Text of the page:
Tianjin High Speed Rail Station

Architype Dialogue presents

Ross Wimer

What was the most difficult issue about working within this building type or the most unexpected challenge that may have influenced new thought in your project?

The design for the Tanggu Rail Hub accommodates many complex challenges. The program includes a high-speed rail station, three subway stations, a bus station and a large taxi staging area, all of which reside beneath a large public park. This is a new type of building and creates a prototype for future urban transportation facilities. The greatest challenge was providing sufficient light and ventilation to the station. The solution includes many small skylights, stairs and mechanical vents that are integrated into the landscape. A large domed structure forms the roof of the main waiting area and has a quiet presence within the park, but presents a grand space for arriving passengers.

Did this project expand or evolve your role as an architect in any way? In general, do you feel that the role of the architect is changing on current projects?

As the designer of this project, my role included collaborating with an interdisciplinary team of engineers and technical specialists. In order to complete a thoroughly integrated design, the team worked as one, beginning in the earliest phases of the process. The structure and mechanical systems are organized to allow for easy circulation between the different modes of transportation served by the station. On Tanggu, as well as other projects, the role of the architect is evolving as the engineering input necessary to support sustainable design must be integrated early in the process. The creative input that drives the form of new buildings cannot ignore environmental demands.

How is your building possible today in a way that it may not have been before and how have trends in technology and society inspired new thought and solutions?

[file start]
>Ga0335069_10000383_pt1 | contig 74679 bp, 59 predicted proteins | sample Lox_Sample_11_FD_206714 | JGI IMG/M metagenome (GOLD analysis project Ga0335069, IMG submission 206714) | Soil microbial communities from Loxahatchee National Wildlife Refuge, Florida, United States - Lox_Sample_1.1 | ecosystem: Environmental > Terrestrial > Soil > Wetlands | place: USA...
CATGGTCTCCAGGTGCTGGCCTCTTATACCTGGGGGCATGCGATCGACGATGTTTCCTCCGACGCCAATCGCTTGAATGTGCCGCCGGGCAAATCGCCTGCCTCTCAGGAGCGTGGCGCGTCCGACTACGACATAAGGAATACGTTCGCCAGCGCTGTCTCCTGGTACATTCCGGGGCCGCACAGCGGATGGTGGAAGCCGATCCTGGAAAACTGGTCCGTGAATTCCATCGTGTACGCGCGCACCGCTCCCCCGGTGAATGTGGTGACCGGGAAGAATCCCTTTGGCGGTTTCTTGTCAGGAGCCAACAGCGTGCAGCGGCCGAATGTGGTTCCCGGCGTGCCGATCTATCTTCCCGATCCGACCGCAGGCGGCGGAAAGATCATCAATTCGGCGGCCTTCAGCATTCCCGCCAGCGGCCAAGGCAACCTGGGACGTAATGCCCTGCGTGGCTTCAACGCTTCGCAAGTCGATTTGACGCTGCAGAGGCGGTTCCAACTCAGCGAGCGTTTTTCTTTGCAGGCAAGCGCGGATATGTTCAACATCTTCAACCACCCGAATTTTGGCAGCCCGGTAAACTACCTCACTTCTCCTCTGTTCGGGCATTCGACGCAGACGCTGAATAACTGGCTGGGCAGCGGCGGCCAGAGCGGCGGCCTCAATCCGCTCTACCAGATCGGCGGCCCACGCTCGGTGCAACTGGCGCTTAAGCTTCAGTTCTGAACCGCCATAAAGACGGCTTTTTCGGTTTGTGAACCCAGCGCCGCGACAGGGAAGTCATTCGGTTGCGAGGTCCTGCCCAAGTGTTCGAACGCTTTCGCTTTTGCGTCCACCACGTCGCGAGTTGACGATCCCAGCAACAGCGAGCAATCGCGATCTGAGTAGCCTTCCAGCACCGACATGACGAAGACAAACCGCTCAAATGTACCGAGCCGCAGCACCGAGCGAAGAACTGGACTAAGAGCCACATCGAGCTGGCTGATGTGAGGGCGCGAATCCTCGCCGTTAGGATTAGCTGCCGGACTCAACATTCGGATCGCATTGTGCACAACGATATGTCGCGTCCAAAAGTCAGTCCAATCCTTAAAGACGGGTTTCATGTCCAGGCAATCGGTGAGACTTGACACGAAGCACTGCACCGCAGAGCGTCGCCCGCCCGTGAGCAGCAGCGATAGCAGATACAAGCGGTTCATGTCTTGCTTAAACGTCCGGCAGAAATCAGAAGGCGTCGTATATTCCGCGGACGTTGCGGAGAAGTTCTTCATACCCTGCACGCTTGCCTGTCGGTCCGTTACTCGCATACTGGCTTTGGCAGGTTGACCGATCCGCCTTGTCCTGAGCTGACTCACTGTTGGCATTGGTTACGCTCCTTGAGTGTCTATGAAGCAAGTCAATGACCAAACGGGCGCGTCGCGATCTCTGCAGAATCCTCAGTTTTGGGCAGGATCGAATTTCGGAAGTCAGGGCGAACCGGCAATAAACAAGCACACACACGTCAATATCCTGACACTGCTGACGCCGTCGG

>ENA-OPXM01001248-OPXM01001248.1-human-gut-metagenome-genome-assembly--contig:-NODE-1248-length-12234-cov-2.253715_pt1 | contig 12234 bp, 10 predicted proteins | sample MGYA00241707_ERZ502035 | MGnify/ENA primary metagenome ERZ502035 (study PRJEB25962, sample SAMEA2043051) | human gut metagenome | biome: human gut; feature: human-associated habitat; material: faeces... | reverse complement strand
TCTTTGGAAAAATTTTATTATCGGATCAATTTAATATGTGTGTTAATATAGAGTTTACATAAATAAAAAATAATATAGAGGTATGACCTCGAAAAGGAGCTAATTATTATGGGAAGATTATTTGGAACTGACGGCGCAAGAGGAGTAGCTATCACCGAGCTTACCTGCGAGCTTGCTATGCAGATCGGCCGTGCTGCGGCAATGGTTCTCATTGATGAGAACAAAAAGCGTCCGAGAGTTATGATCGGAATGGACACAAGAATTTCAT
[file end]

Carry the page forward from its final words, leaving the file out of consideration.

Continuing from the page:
The design for Tanggu station is dependent on the computer programs that have allowed the team to create the shape and test its performance. This follows a technological trend where most of the design work takes place in a digital realm. The techniques of construction have not yet become integrated with the design process, but we are rapidly approaching a time when that will be the norm.

In the context of this project, how is your office and design process being influenced by current trends in academic curricula and incoming young architects? In turn, how are current projects and processes guiding the ongoing reformulation and development of academic curricula?

For the past ten years, I have been teaching at several institutions, including the Illinois Institute of Technology.. Over that time, the curriculum has evolved towards more substantial training in parametric design software. This software allows designs to be modified in order to respond to a variety of inputs that can range from site to view to climate. The traditional curriculum used to yield singular solutions for design problems is becoming a process that creates many alternatives. These alternatives are then optimized and refined into a final design, but the generation of the solutions is as important as the final result.

Architype Review thanks Ross Wimer for his interview and for contributing to this collection of Architype Dialogue.

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